The glamour of this world of professional photography, though exciting, was a hollow experience for Wheatley. It was around this time he began to take pictures of the kids of East London’s council estates who were getting involved in grime. The reason Wheatley came to Bow originally was through ‘journalistic interest’ of the underground movement, but it was eventually to become his home. The poverty-stricken underclass from which grime arose was a reaction to a mainstream which had long ignored their faction of society. This intrigued Wheatley as he started to document the subculture.
‘Alienation has always been important to me in photography,’ says Wheatley. ‘That’s what drew me to grime initially. These were the kids who you’d see wandering Roman Road, they might be in a crew with another rapper but you could tell they were on the fringes of society. It struck a chord and I felt an affinity with those kids who were seemingly lost, shuffling round the streets with nowhere to go except the youth club [on Roman Road] or hanging out around the tower blocks in the area.’
After the breakout success of Bow’s Dizzee Rascal in 2004, suddenly the paradigm shifted and the mainstream wanted a piece of the grime action.‘When Dizzee Rascal won the Mercury prize [for his acclaimed debut, Boy in da Corner], then it became interesting. Suddenly someone from Bow could be massive.’ With his name beginning to spread through the community, Wheatley started shooting for music mag RWD, which earned him some street credibility and assuaged the suspicions grime crew members had towards him.
How did an ex-public schoolboy and, by his own admission ‘a bit of a social oddity’, gain access to the homes and hangouts of members of the notorious grime scene? ‘I think if I had tried to act and dress like those rappers, they would have told me to get lost. The fact that I was this rather eccentric oddball meant that I didn’t pose a threat, they were almost intrigued by me.’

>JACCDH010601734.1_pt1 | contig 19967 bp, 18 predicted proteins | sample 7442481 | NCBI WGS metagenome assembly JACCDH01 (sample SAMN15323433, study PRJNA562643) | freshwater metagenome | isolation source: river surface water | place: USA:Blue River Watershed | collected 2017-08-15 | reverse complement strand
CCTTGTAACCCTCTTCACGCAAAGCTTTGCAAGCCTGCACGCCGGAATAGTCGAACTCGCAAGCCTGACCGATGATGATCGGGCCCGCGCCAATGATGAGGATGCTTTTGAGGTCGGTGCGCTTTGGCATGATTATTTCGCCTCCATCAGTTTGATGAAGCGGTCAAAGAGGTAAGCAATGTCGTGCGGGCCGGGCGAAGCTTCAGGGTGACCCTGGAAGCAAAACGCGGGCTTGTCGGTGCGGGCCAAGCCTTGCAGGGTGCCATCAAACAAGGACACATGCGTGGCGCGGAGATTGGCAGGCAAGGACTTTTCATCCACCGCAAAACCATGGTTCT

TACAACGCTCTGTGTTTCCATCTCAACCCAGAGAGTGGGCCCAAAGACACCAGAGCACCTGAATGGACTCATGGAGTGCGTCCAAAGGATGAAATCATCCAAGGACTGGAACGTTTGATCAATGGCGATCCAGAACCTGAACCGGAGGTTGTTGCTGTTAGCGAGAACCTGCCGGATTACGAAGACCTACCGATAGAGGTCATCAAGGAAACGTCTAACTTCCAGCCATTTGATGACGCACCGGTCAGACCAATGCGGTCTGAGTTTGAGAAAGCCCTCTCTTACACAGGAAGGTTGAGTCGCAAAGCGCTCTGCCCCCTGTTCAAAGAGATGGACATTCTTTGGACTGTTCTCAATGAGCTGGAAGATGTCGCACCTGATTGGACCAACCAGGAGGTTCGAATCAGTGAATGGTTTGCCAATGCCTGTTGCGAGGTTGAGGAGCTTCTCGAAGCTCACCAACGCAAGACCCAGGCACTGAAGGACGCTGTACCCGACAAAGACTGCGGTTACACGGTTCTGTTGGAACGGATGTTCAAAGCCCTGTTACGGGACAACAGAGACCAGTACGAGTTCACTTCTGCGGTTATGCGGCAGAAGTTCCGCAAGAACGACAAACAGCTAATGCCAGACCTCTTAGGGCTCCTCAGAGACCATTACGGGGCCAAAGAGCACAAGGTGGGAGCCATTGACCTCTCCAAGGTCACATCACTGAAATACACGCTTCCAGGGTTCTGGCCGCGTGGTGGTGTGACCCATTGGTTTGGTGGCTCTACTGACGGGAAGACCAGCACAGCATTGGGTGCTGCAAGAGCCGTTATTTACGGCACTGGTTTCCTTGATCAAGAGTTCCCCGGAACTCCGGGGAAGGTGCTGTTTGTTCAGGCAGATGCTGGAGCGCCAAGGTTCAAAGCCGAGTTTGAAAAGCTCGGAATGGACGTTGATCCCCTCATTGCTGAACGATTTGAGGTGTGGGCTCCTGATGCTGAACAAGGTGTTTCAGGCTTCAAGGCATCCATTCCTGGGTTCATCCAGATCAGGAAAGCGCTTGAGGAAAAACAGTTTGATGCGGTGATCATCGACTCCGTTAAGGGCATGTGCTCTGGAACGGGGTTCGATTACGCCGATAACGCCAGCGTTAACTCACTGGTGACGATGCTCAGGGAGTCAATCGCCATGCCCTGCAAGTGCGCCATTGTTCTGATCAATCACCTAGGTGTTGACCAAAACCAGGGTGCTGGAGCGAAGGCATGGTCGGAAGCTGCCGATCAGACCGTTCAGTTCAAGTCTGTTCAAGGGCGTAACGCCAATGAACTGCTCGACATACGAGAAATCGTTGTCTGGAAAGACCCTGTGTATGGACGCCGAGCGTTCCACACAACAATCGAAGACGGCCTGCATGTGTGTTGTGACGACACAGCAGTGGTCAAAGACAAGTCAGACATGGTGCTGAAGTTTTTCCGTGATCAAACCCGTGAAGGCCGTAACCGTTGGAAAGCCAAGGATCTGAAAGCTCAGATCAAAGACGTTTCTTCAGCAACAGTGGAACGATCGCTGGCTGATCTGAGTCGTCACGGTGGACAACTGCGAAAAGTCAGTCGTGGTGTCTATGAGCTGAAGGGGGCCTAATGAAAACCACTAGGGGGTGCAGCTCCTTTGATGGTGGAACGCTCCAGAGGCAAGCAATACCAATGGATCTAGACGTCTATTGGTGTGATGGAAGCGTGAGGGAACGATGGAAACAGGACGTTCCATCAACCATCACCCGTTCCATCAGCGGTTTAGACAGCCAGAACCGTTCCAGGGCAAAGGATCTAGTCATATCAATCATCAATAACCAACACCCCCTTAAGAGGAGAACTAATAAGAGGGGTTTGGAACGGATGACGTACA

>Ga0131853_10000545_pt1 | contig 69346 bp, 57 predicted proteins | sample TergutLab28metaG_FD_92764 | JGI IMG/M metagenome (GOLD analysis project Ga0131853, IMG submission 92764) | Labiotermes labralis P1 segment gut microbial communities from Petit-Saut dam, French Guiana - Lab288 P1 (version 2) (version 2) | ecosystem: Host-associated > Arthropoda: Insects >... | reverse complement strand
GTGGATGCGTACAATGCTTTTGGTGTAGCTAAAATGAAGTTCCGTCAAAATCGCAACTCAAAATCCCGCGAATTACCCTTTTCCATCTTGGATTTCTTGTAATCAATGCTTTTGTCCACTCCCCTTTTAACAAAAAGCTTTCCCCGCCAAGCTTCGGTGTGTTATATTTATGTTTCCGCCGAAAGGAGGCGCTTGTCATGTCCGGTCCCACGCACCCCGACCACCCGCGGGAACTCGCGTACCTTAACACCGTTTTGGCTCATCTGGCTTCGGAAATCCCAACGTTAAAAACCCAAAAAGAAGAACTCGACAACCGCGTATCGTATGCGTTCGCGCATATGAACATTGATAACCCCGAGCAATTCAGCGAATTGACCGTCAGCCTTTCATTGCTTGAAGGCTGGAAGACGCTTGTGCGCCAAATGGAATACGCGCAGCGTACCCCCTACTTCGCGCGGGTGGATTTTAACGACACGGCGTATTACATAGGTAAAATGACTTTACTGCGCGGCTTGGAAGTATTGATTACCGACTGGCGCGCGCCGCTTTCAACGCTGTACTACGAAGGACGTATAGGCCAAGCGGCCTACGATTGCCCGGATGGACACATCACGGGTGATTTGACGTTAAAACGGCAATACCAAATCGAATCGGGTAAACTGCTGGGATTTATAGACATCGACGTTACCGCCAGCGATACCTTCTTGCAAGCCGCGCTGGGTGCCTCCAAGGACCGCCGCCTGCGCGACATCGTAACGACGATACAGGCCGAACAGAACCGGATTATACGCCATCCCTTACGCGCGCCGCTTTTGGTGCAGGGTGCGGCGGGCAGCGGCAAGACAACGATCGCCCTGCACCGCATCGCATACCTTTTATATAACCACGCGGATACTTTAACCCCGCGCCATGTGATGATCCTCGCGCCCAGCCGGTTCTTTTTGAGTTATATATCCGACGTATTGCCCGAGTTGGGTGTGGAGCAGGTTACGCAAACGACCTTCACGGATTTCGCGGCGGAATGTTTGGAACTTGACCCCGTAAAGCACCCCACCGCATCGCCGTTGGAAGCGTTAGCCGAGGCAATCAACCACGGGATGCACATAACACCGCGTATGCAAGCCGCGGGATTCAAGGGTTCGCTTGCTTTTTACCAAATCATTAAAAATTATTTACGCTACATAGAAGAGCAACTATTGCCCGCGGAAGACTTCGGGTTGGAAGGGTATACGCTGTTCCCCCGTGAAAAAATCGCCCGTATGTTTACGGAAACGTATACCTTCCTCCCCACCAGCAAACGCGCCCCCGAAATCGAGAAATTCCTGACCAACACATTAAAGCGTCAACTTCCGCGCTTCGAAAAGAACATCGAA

His time spent existing around what has been referred to as ‘Britain’s most important subculture’, has left Wheatley with a host of fond memories and friends from that time. ‘People at school didn’t want you to be close to them – I was almost repelled by their upper-middle class vibe. My photography is a search for intimacy and I found that in the homes of the people here in Bow who welcomed me in.’
Wheatley’s life is one of nuance and adventure, but after travelling the world – after the grime period he had a ten year stint in India – he now feels at home in Bow, where he lives. ‘The feeling I get now from this community, like the guys from Cafe East, is incredible.’ The knack Wheatley had for slipping into otherwise inaccessible places to get the remarkable shots which adorn his collection, born out of his unorthodox approach to life, is something he’s grateful for.
After many enriching years on the road, documenting the lives of interesting folk while also gaining myriad life experiences himself, Wheatley reflects on his years as an outsider: ‘Do I regret that I never fitted in? Absolutely not. At school I was always told I wasn’t normal, and it used to trouble me at the time. What is normal? For some it means being a merchant banker or a corporate lawyer – a life that I don’t believe is that interesting. If that’s what normal is, I’m glad I’m an outsider. I’ve been very blessed.’
If you enjoyed this article, you may like our piece on the key figures of grime and their links with Roman Road.